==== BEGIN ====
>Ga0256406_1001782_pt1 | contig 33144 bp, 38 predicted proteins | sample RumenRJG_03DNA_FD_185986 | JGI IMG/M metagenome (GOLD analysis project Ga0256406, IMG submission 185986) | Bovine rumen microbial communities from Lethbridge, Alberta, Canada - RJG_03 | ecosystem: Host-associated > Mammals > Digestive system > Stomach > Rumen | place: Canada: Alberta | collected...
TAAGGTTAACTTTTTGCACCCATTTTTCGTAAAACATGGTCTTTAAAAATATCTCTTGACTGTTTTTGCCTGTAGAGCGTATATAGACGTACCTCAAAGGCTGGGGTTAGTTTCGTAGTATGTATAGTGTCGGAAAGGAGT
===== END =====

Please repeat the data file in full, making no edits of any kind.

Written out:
>Ga0256406_1001782_pt1 | contig 33144 bp, 38 predicted proteins | sample RumenRJG_03DNA_FD_185986 | JGI IMG/M metagenome (GOLD analysis project Ga0256406, IMG submission 185986) | Bovine rumen microbial communities from Lethbridge, Alberta, Canada - RJG_03 | ecosystem: Host-associated > Mammals > Digestive system > Stomach > Rumen | place: Canada: Alberta | collected...
TAAGGTTAACTTTTTGCACCCATTTTTCGTAAAACATGGTCTTTAAAAATATCTCTTGACTGTTTTTGCCTGTAGAGCGTATATAGACGTACCTCAAAGGCTGGGGTTAGTTTCGTAGTATGTATAGTGTCGGAAAGGAGT